The intention of the foam to create a lip around the cockpit roof is threefold, so that rain will not drip randomly over the edge it should pool and be drained where it want it to or at least predictably, also so that I have a flat surface for attaching a hold rail that I intend to run around the entire roof all the way up from the deck and around to the other deck and to run a uni rope around angled from the front face over to the top face so that when set this uni acts like a girder to stiffen up the roof left to right, and hopefully a similar structure around a solar panel box and perhaps the uni around the sunroof cut-outs will stiffen the roof fore and aft.
I had already glued the front foam around the edge, today with the roof leaning up on the drums I was able to get under the roof to glue the edge strips on. To create the strips I ran the portable saw with a fence on along the edge of a foam sheet to create 40mm (the foam sheet thickness) by 20mm (the depth set to the fence) strips. They are fairly flexible buy not flexible enough to bend around the 2 curves across their fat side without some help. (The front strip could be bent around easily). The tight radius back corner bends I did with triangular kerfs cut into the inside of the bend about 35mm of the 40mm depth about 3mm wide at the inside edge down to a point. About 5 cuts like this spaced about 10mm apart was enough to create the bend.
Once I had these kerfs cut into small strips of the foam I dry fitted them, then dry fitted the long strip across the back edge, then finally I set about making the last strips one either side go from the back corner, along the side around the larger radius bend to the roof side. I had intended torturing this around and having Warren screw it in place for me while I held it bent around the corner which I could do. But he suggested a much easier way. Whilst I held the piece in place and slowly bent it around the corner it had to fit on he hit it with a heat gun. As the heat builds the foam becomes more pliable and once fully formed to the curve and cooled again it holds that shape for gluing. Much less work when actually gluing it.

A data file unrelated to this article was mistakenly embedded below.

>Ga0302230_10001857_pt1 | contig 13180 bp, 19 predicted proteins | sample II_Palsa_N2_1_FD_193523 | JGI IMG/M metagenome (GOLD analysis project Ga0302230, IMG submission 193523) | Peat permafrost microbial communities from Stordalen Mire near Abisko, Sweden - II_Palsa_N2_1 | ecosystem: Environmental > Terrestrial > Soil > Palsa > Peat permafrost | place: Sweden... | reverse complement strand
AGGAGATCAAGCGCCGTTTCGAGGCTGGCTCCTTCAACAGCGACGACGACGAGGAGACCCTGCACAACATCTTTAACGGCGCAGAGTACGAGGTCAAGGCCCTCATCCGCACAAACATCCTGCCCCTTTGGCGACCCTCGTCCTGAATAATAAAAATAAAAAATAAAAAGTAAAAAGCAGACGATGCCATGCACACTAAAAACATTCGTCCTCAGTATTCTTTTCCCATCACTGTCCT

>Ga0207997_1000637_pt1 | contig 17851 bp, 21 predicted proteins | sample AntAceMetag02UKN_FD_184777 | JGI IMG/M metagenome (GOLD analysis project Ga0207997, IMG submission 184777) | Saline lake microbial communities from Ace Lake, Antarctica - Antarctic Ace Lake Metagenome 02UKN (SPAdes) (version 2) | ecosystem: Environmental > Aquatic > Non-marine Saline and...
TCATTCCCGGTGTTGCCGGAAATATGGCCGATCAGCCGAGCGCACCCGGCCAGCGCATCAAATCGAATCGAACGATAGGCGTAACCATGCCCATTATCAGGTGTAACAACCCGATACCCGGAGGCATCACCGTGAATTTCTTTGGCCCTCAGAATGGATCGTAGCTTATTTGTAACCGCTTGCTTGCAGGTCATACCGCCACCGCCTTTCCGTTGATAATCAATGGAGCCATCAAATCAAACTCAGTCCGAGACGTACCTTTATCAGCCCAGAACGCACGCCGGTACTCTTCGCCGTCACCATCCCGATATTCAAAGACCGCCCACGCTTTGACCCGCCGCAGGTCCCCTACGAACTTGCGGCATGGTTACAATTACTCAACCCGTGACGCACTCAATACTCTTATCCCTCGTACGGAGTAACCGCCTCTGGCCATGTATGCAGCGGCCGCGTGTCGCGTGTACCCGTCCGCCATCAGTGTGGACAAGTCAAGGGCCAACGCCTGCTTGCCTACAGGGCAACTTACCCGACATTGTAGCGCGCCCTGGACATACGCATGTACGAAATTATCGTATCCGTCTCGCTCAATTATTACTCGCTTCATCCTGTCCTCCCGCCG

With all the parts dry fit, starting at one end I removed them, buttered them with glue and re-attached them. I squeezed glue into any remaining gaps, cleaned up squeeze out and that was it for the day, or should I say half day. I dont think I will apply the uni before I get the roof on the boat. I am still in 2 minds. On the one hand the more I do on the ground the easier it will be once the roof is up, and the stiffer the roof the easier to handle and finally in the case for doing more on the ground, the foam is quite fragile and dents easily so as soon as the glass is on the structure is more secure. In the case for leaving it until the roof is on, is weight, the more I add now the heavier it is to lift, and if I do need any more minor bends in the roof it will be that much harder once the stiffening uni is on. I doubt I could influence a change in shape now but perhaps if I wanted to pull the middle down or the edges down a few millimetres and I could brace it in some way to set then perhaps doing this on the boat and then applying the uni might help a little.
I will decide which way I want to go in the next few days. I need to put together a roof lifting posse which might take a few days, and I have to set up my braces on the boat to hold the roof in place once it is lifted on, so there is still come work to do first. I am also running out of free weekends before Christmas. Next weekend is Jo’s family Christmas then the following weekend is mine so there wont be much more work done this side of Christmas. I would really like to get the roof on the boat this year though. That would be a nice way to round out the year.